View Photo Gallery: Demonstrators have entrenched themselves in Freedom Plaza and McPherson Square downtown. Patience with the protests seems to be wearing thin for some officials, and the National Park Service director says Park Police soon will begin to enforce the ban on camping in McPherson Square.

Tensions between Occupy DC protesters and law enforcement increased Sunday afternoon with the arrest of a demonstrator and the approach of Monday’s noon deadline to enforce a ban on overnight camping.

Tempers flared around midday after police subdued a protester in McPherson Square with an electric shock. Several protesters accused the police of using excessive force, saying the demonstrator had been handcuffed by two police officers before a third used the electronic device to stun him.

Police on scene confirmed that a person had been subdued with a Taser and arrested but gave no further details.

The encounter occurred as Park Police passed out flyers warning of the deadline to begin enforcing a longstanding ban on camping overnight in the square and Freedom Plaza. A protester, who is known as “Lash,” became angry when police entered his tent, other demonstrators said.

“He told them: ‘Get out of here, get out of my tent. You’ve already given us enough of these,’” said Tracy Keith, 49, a researcher from Raleigh, N.C. who has been in the square for months. Keith said the protester ripped up the flyer and followed the police around the encampment tearing down other flyers as the confrontation escalated .

Ellie Milne, 23, of the District, said three officers used excessive force by using a taser on him after he was already in handcuffs.

“My mother is a police officer, and I grew up trusting the police, but this was blatant police brutality,” Milne said.

Milne, who works as a nanny, said the officers then dragged Lash out of the park as he pleaded for an ambulance. Other protesters became angry when police instead put him in a police vehicle.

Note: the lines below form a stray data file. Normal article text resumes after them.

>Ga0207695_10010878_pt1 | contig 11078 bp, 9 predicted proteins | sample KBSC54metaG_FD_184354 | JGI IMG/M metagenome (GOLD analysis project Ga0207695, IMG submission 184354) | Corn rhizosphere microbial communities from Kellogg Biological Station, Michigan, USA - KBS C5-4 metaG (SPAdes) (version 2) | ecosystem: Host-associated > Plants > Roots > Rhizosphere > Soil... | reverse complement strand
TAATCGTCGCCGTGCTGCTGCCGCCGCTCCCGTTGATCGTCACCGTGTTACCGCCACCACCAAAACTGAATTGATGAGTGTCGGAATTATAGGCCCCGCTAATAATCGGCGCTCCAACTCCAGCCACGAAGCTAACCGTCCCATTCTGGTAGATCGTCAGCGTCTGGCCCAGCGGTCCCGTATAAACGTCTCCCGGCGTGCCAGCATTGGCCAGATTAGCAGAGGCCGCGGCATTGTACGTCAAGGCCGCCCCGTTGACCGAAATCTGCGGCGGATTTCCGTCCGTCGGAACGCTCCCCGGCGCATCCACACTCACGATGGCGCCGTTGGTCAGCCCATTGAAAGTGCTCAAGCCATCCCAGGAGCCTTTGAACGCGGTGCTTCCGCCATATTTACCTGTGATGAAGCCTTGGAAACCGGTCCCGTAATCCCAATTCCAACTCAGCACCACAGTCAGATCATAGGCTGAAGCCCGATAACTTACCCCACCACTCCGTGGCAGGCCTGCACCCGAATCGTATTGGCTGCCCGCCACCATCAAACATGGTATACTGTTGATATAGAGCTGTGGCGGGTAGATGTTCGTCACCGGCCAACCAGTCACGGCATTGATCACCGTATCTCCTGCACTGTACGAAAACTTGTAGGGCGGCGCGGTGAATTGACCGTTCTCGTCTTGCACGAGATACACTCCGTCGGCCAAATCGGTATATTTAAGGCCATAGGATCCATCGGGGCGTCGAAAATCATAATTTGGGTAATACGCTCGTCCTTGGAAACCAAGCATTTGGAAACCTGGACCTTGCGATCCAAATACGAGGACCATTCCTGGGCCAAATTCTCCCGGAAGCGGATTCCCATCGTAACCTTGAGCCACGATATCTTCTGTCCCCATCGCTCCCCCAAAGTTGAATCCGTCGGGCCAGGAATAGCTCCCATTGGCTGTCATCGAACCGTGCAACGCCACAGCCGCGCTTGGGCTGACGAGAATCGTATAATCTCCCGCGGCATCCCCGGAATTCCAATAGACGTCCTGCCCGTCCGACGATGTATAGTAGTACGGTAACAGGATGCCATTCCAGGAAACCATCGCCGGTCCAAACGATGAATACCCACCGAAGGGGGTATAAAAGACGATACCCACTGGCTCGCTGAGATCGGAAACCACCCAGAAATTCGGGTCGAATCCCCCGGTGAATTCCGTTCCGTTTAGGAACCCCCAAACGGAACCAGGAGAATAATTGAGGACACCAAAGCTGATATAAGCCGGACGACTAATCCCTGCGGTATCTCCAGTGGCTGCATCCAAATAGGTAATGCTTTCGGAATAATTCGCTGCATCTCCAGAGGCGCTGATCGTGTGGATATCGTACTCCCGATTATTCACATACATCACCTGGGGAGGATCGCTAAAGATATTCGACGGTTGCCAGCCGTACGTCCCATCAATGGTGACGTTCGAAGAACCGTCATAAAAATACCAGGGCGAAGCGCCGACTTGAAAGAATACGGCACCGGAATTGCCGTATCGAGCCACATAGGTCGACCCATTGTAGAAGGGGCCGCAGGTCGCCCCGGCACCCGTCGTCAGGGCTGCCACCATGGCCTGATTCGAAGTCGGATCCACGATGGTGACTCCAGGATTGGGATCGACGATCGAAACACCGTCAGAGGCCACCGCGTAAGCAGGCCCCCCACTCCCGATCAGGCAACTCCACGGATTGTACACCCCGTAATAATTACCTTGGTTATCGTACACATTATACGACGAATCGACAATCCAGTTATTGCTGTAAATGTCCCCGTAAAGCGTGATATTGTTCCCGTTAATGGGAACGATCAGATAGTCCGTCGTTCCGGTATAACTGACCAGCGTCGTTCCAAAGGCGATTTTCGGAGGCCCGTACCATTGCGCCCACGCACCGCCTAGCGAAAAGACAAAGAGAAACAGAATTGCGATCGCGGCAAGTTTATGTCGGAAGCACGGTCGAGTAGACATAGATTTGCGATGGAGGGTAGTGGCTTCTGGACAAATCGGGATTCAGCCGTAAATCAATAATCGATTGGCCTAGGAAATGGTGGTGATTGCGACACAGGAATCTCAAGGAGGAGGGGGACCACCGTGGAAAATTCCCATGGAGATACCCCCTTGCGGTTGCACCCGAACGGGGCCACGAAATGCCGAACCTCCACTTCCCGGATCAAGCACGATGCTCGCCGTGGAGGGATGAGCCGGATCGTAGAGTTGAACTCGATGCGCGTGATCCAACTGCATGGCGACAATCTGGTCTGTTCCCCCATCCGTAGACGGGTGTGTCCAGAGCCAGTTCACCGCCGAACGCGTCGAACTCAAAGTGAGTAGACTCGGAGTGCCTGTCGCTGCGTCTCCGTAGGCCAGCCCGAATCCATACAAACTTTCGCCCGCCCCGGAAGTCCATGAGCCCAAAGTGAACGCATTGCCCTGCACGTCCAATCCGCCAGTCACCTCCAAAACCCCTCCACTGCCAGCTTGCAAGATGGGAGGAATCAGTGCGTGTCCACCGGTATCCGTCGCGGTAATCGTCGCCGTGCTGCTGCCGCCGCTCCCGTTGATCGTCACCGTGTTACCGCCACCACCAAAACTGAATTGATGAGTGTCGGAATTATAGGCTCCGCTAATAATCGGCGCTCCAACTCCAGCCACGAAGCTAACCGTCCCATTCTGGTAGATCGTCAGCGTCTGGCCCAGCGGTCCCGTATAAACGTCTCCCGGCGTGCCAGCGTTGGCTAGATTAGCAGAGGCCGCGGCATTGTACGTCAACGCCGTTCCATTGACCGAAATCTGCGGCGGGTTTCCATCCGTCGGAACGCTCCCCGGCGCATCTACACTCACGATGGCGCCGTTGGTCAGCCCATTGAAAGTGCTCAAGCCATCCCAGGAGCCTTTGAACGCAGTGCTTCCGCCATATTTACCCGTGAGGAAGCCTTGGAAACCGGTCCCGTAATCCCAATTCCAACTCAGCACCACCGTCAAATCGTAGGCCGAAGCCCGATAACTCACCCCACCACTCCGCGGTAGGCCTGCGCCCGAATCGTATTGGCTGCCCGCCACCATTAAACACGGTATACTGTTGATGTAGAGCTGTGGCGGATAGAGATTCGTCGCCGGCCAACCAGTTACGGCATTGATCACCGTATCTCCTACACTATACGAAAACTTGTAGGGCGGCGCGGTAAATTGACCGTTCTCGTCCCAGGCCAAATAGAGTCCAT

But the driver of a passing SUV shouted praise to police officers who were in a tense standoff with a group of demonstrators after the arrest.

Robert Fields, who visited the square Sunday, also said it was time for the occupiers to go and criticized authorities for allowing the tents to remain so long.

“This is camping, I’m sorry,” said Fields, 56, of Manassas. By late afternoon, calm returned, and demonstrators posted a video showing some of the encounter on YouTube.

The video suggests that Lash was not handcuffed when he was tased.

But some protesters said Sunday’s arrest created a confrontational mood ahead of Monday’s deadline. In a written statement, Congressional Del. Eleanor Holmes Norton urged demonstrators to show authorities “the same respect and civility that [the National Park Service] and the District of Columbia have shown to Occupy DC.”

At the base of Maj. Gen. James B. McPherson’s statue, demonstrators met to talk over their next move. Some tried to evict a reporter as the discussion turned to whether protesters should submit to arrest en masse if police begin removing tents and what the overarching message of their protest should be.

“A lot of the movement has focused on confrontation. But the real reason we’re here is, we have a deep hope — and this may sound like a cliche - that another world is possible,”said Kathleen G. Sutcliffe, 32, a former journalist who now works for a nonprofit. “It’s not about scuffling.”
Watch the Occupy D.C. live camera from McPherson Square.